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Two Weeks Into the New Job: What’s Working and What Isn’t?

Not counting my orientation I’ve now completed two weeks of work in the new job as a Quality Engineer at Red Hat. There’s been adjustment and learning and getting to know a new team and HR paperwork and fun and rough edges.

I think its a good time to take a step back and figure out what’s going well and what isn’t and how to turn some of the later into the former.

So, let’s start with the good. What’s been going well at the new job?

  • The product I’m on the QE team for is built using the back-end and front-end web technologies I’ve been using for a decade in some areas (Django) and at least years in others (React). Without even peering inside this has already given em some insight that’s made the transition and some of testing a lot easier. Familiarity is helpful even when I’m not directly building the product, it turns out.
  • At all levels I’m clearly supported in my transition and see the same support going to other recent additions, so I feel pretty comfortable experimenting and exploring where I feel I need.
  • Respect is going both ways. Even as the New Guy I don’t feel like I can’t speak up to argue against a point. The rest of the team is immediately accepting of my input as if we’d been working together for months. I think that goes both ways, because I definitely need to rely on the assumptions of their knowledge and when I reach out I’m confident of getting what I need.

But, a new job is still a new environment, a new workflow with new expectations, and a differnet technology stack and practice. With all the positives and the remarkably smooth transition there’s still bound to be some rough edges.
  • I’m set in my ways after a decade building the same kind of products with largely the same stacks and teams! The move into a team that uses much  of the same technology also means a move to a team that uses that technology differently. That doesn’t mean wrongly, of course, but I am a developer with strong opinions about the ways I do things. I think there’s more room to push for the cases where I’d like to change something for subjective reasons, but so far I’m still finding the accepted edges around which I can make those pushes.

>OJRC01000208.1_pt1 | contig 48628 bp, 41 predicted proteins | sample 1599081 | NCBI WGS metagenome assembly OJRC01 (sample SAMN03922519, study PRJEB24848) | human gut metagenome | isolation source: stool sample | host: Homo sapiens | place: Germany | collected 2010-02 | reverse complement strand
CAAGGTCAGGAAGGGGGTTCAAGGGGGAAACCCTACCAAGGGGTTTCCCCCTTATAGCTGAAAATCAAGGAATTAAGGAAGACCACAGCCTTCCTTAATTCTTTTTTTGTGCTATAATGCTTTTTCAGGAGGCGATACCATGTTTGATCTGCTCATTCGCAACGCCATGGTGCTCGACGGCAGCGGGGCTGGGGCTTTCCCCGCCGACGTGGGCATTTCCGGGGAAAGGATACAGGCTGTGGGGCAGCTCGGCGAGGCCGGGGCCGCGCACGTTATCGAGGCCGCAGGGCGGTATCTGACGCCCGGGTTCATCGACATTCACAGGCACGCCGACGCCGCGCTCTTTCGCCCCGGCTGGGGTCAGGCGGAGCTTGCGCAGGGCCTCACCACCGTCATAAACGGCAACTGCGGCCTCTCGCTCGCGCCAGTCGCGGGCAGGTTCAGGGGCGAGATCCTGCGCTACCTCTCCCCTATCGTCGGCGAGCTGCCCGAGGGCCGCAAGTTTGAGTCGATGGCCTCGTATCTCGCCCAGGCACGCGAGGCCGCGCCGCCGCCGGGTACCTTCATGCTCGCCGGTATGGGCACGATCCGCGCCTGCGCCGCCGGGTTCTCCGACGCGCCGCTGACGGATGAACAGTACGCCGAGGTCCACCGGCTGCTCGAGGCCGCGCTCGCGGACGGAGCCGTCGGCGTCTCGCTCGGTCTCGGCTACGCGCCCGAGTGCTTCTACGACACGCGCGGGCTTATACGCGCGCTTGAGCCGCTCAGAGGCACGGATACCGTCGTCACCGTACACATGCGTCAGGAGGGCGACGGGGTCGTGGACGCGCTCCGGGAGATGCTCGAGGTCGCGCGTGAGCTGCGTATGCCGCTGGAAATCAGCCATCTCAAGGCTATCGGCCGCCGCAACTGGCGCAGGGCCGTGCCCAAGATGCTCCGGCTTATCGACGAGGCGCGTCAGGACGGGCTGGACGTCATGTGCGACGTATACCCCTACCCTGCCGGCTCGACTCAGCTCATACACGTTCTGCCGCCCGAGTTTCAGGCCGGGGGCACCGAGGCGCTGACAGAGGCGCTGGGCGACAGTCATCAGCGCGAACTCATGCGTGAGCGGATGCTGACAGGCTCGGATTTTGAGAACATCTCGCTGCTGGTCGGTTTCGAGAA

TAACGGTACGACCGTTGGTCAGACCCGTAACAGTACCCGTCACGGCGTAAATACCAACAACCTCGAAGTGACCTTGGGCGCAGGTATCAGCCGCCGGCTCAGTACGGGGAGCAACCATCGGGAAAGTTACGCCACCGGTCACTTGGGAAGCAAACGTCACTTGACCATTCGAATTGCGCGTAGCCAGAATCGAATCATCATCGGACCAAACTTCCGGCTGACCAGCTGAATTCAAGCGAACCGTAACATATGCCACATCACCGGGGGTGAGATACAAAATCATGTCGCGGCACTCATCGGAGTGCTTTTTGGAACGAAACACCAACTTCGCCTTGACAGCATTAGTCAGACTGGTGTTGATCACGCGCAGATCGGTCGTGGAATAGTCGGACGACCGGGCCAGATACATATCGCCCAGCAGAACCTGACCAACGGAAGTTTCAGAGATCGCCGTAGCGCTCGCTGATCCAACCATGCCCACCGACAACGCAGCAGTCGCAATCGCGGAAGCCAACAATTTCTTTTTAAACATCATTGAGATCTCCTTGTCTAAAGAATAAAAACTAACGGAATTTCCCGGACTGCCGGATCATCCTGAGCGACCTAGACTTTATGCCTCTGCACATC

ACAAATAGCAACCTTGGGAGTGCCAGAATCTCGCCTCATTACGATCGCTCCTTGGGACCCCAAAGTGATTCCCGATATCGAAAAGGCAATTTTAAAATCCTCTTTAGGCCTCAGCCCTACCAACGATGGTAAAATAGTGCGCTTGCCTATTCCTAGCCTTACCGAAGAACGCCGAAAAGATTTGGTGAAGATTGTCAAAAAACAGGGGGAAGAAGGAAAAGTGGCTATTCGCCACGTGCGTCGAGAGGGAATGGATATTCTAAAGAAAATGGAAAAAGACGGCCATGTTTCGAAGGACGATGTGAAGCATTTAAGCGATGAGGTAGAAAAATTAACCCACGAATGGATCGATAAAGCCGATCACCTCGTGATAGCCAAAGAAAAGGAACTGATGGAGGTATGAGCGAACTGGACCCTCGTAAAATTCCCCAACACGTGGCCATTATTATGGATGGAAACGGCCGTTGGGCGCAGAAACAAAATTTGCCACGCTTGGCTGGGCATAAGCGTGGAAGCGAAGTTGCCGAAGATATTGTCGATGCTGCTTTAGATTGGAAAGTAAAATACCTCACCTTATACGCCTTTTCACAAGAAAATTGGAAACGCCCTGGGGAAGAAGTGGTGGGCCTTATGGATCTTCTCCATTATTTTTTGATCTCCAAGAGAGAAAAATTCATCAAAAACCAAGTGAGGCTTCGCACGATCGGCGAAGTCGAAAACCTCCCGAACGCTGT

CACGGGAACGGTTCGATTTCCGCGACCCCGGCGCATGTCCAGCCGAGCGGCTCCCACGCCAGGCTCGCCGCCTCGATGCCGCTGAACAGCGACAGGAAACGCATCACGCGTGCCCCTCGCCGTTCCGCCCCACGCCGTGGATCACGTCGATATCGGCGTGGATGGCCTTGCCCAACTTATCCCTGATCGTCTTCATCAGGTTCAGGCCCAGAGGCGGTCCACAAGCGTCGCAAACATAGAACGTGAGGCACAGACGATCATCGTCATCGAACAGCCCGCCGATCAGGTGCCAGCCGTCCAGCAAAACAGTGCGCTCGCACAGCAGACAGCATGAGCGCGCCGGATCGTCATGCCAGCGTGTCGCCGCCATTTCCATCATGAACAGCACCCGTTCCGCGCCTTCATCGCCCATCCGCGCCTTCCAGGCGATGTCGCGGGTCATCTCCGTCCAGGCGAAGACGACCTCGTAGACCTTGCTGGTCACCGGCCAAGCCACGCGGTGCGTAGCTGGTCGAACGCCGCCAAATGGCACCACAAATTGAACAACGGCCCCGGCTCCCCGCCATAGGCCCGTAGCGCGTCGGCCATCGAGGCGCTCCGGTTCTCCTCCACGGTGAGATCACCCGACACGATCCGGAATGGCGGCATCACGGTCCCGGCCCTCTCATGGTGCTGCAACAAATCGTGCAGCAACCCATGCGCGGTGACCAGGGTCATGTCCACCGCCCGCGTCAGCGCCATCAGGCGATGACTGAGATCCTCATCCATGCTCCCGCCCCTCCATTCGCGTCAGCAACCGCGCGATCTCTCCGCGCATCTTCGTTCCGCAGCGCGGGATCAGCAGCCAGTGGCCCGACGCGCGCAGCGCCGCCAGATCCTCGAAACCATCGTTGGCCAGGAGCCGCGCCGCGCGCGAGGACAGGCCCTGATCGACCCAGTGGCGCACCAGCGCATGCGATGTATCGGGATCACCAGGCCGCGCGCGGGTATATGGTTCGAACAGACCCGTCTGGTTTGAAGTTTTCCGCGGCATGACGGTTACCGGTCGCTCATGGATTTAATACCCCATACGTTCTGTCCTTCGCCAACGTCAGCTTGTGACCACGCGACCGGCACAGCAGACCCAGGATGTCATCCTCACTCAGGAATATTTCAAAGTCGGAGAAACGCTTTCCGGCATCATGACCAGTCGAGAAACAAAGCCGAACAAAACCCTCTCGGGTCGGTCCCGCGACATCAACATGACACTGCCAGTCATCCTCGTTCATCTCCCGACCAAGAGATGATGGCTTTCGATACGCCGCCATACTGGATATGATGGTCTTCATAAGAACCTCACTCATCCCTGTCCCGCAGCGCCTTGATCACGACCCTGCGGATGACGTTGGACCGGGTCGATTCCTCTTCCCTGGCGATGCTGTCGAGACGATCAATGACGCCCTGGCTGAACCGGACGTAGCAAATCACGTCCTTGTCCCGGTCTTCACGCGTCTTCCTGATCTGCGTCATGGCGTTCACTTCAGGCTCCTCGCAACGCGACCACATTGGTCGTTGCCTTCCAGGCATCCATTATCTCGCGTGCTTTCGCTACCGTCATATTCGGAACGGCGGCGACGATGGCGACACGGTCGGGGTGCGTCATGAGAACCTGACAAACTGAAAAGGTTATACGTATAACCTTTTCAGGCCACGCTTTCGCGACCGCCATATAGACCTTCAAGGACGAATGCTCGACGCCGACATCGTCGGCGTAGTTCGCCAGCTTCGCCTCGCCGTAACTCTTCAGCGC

• Quality Engineering is a top-down view and I have deeply ingrained experience with a bottom-up view of building software. I’m not yet used to focusing on production and production-like environments rather than light developer environments for my day-to-day work. There’s some overhead involved in essentially a QA role that, as a developer in my previous role, I have really strong urges to strip away. Removing those layers would be a detriment to the whole point of the end-to-end tests we need to do, so I have to fight it.
  • The deep knowledge and established practices of Quality Assurance and Engineering is pretty foreign to me as an explicit pursuit. Sure, I’ve tested my software and I’ve worked with QA professionals. What I lack is a lot of the cultural experience that this niche of the software industry has built up, just like the niches I’ve been a part of in the past. That’s something I can learn from a vast selection of material, but a lot of it will take time to absorb through working with more experienced folks and just gaining my own experience slowly.

Of course, I hope that I can continue to have more of the positive experiences than the negatives experiences. So far, that has absolutely been in the case. I’ve already made good contributions to the work and I’m sure I’m in a positive to do some great work. That’s exciting! I’m not under any illusions that I’m walking in like a rock star. I know there’s an enormous amount I have to learn, but I’m likewise realistic in that I understand my own experience is still bringing a lot to the table.

It feels good to be confident. Is also feels good to have so much to learn.

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